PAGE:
For hundreds of years, mummies have inspired human curiosity and fascination. Though they died hundreds or even thousands of years ago, they seem to have an eerie immortality. "Mummies of the World," a special exhibit appearing at The Leonardo in Salt Lake City Feb. 16-May 27, 2013, brings together mummies from around the world, not just from Egypt but also from Europe, Asia, Oceania, and South America. The collection includes more than 150 objects and specimens including real human and animal mummies and related artifacts, gathered from more than 21 lending institutions and private collections. Some are intentionally mummified, while others are naturally preserved by the conditions under which they were buried.
The mummies have been studied using state-of-the-art, non-invasive techniques including MRI, DNA analysis, CT scanning, and radiocarbon dating. Researchers have pieced together details about the lives of the mummified humans, including what they ate and diseases they may have had, but mysteries remain about the lives of these ancient people.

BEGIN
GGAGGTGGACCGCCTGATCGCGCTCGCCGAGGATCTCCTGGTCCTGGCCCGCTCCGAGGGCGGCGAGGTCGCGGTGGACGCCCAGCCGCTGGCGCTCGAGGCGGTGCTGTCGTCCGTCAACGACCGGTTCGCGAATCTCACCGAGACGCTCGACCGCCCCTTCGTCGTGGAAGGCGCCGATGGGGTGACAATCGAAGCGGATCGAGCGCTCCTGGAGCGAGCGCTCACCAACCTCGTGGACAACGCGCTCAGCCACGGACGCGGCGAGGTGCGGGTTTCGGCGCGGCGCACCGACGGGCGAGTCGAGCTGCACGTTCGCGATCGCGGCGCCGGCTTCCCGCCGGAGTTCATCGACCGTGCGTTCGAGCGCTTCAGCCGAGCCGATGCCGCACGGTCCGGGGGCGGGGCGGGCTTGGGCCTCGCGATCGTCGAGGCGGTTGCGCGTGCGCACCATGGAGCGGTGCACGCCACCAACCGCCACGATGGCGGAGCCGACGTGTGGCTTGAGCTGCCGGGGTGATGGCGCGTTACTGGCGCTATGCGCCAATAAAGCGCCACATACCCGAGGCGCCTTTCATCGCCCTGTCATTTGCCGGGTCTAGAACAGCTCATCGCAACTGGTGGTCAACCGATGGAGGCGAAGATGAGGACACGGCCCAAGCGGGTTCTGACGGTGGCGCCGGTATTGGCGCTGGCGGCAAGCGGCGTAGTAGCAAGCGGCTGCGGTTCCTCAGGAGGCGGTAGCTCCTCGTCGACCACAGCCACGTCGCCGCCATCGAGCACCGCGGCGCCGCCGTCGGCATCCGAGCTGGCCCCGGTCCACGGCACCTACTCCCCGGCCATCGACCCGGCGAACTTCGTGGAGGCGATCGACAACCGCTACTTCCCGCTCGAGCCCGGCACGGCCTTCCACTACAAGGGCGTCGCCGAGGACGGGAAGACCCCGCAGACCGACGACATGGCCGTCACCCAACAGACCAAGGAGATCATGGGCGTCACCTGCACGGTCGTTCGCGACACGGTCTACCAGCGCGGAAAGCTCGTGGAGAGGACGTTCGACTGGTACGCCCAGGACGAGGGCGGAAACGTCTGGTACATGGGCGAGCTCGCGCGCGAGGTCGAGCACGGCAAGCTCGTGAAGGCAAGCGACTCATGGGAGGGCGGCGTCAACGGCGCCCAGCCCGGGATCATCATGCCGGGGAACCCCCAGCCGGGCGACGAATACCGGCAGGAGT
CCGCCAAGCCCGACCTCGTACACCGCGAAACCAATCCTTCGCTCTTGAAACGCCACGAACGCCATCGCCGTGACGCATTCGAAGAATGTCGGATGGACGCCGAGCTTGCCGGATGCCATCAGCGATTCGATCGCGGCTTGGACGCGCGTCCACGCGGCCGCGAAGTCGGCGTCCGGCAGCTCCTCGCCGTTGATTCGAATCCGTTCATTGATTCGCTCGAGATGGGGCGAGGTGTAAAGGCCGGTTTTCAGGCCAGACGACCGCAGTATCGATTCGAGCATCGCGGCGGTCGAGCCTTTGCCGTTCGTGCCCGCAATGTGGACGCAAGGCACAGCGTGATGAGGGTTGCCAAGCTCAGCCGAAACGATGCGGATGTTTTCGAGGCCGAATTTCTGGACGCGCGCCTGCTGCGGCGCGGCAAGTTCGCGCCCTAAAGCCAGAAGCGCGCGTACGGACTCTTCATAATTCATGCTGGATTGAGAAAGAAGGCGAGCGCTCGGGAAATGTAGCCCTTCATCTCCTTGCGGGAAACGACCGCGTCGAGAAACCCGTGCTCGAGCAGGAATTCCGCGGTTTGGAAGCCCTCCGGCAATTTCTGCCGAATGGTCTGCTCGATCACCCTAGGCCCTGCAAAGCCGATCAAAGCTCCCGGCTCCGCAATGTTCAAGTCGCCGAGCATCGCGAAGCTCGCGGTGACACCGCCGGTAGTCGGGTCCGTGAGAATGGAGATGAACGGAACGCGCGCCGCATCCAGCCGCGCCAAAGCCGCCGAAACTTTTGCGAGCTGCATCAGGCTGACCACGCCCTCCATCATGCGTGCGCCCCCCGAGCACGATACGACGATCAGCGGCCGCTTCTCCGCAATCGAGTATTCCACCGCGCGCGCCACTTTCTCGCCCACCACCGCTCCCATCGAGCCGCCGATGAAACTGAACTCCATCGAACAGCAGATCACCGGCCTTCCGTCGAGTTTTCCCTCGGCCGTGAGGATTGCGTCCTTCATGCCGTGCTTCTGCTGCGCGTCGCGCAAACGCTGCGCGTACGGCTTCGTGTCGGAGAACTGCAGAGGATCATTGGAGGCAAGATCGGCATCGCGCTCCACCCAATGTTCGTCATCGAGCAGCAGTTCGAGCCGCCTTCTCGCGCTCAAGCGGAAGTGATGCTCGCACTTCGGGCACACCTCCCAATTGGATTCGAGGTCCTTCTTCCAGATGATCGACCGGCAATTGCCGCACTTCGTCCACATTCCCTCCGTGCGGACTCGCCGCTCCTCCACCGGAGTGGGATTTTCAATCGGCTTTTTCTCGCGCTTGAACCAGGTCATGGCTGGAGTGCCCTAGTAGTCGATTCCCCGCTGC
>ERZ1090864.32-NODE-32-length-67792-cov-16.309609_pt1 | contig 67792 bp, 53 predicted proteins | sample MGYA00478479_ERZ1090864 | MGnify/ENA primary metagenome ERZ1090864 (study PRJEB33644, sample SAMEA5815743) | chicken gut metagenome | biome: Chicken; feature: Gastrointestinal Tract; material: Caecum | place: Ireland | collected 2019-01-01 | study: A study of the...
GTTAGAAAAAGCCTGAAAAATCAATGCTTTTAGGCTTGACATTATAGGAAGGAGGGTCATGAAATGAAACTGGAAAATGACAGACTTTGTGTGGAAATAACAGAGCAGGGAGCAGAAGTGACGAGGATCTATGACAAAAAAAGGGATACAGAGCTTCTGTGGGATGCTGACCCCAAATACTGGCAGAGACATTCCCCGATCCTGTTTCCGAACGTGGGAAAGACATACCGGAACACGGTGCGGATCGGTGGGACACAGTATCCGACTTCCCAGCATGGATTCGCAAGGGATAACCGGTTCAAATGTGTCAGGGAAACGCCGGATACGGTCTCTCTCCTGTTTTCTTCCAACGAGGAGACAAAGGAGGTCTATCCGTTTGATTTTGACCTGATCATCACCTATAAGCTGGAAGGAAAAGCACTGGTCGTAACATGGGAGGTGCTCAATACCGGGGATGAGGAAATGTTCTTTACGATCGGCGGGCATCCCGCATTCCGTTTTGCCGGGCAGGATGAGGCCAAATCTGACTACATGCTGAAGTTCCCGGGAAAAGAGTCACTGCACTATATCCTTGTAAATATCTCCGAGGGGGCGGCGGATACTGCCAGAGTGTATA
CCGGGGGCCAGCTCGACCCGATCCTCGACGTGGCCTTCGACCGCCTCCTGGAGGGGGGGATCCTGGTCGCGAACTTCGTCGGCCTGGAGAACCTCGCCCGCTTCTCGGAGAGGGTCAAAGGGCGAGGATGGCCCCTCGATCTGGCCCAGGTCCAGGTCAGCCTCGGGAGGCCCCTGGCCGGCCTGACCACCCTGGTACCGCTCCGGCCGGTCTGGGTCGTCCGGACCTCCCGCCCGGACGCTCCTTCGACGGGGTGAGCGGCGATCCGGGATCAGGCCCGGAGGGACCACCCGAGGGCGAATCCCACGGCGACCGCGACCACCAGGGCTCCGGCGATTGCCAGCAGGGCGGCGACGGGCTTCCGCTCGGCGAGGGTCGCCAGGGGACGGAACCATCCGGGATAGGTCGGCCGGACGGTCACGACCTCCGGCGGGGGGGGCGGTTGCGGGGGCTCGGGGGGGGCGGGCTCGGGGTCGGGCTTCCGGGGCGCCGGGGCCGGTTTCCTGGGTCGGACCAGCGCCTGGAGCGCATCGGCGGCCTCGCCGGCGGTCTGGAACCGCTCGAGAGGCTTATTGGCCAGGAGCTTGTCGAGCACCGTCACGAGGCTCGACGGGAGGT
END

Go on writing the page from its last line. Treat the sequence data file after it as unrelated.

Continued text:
For example, a Peruvian female mummy was buried with two children, whom researchers assumed were her offspring, but later research showed that one of the children had died 200 years later than the woman. CT scans of another mummified woman showed that she had two small objects in her hands. Researchers used the scans and a 3-D printer to recreate the objects, which turned out to be baby teeth. No one knows whether these teeth are the woman's own, or why they were placed in her hands when she was buried. Also on display is a mummified howler monkey mysteriously wearing a feathered headdress and skirt. Other mummies are less mysterious, including the Orlovitz family, discovered in a long-forgotten church crypt in Hungary in 1994, with their bodies and 18th-century clothing in a remarkable state of preservation.
"Mummies of the World" is one of the most striking and fascinating museum exhibits to visit Salt Lake City in a long time. It may be a little macabre for some people, but the mummies are treated with great respect. Check it out before it's gone, and take time to visit the Leonardo's permanent exhibits as well.
February 16, 2013 - May 27, 2013
Sunday-Wednesday: 10:00 a.m. - 5:00 p.m.
Thursday-Saturday: 10:00 a.m. - 10:00 p.m.
Seniors (65+): $19.50
College Student with ID: $19.50
Children (3-12): $18.00
Toddler (2 and under): FREE
Learn more about mummies from Dr. Heather Gill-Ferking, chief "Mummies of the World" researcher
Photo: This Peruvian child, naturally mummified in the hot, arid desert environment, died more than 6000 years ago. By American Exhibitions, Inc.